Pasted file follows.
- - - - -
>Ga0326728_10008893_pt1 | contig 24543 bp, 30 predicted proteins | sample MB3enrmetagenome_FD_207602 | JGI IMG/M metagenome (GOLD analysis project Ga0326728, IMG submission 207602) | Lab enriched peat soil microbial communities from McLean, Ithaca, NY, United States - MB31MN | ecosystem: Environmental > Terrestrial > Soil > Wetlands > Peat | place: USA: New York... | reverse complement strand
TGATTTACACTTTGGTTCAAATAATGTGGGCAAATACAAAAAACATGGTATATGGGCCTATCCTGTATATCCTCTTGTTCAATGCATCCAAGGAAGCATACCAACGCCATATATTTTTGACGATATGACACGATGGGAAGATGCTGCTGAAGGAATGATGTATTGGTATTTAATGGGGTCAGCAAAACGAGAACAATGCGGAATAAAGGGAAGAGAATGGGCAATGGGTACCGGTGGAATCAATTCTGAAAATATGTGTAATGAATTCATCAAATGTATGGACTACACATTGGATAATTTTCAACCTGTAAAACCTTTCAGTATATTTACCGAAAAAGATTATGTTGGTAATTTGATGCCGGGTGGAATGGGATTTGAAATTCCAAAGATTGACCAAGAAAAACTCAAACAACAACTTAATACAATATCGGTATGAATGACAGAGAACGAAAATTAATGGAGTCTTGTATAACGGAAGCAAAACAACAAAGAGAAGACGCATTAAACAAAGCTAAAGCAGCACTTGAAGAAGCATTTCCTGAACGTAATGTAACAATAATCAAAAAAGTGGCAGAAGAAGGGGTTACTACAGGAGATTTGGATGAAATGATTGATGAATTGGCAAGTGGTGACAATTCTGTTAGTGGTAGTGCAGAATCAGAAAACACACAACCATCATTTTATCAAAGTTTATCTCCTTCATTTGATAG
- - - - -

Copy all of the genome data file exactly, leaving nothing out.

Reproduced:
>Ga0326728_10008893_pt1 | contig 24543 bp, 30 predicted proteins | sample MB3enrmetagenome_FD_207602 | JGI IMG/M metagenome (GOLD analysis project Ga0326728, IMG submission 207602) | Lab enriched peat soil microbial communities from McLean, Ithaca, NY, United States - MB31MN | ecosystem: Environmental > Terrestrial > Soil > Wetlands > Peat | place: USA: New York... | reverse complement strand
TGATTTACACTTTGGTTCAAATAATGTGGGCAAATACAAAAAACATGGTATATGGGCCTATCCTGTATATCCTCTTGTTCAATGCATCCAAGGAAGCATACCAACGCCATATATTTTTGACGATATGACACGATGGGAAGATGCTGCTGAAGGAATGATGTATTGGTATTTAATGGGGTCAGCAAAACGAGAACAATGCGGAATAAAGGGAAGAGAATGGGCAATGGGTACCGGTGGAATCAATTCTGAAAATATGTGTAATGAATTCATCAAATGTATGGACTACACATTGGATAATTTTCAACCTGTAAAACCTTTCAGTATATTTACCGAAAAAGATTATGTTGGTAATTTGATGCCGGGTGGAATGGGATTTGAAATTCCAAAGATTGACCAAGAAAAACTCAAACAACAACTTAATACAATATCGGTATGAATGACAGAGAACGAAAATTAATGGAGTCTTGTATAACGGAAGCAAAACAACAAAGAGAAGACGCATTAAACAAAGCTAAAGCAGCACTTGAAGAAGCATTTCCTGAACGTAATGTAACAATAATCAAAAAAGTGGCAGAAGAAGGGGTTACTACAGGAGATTTGGATGAAATGATTGATGAATTGGCAAGTGGTGACAATTCTGTTAGTGGTAGTGCAGAATCAGAAAACACACAACCATCATTTTATCAAAGTTTATCTCCTTCATTTGATAG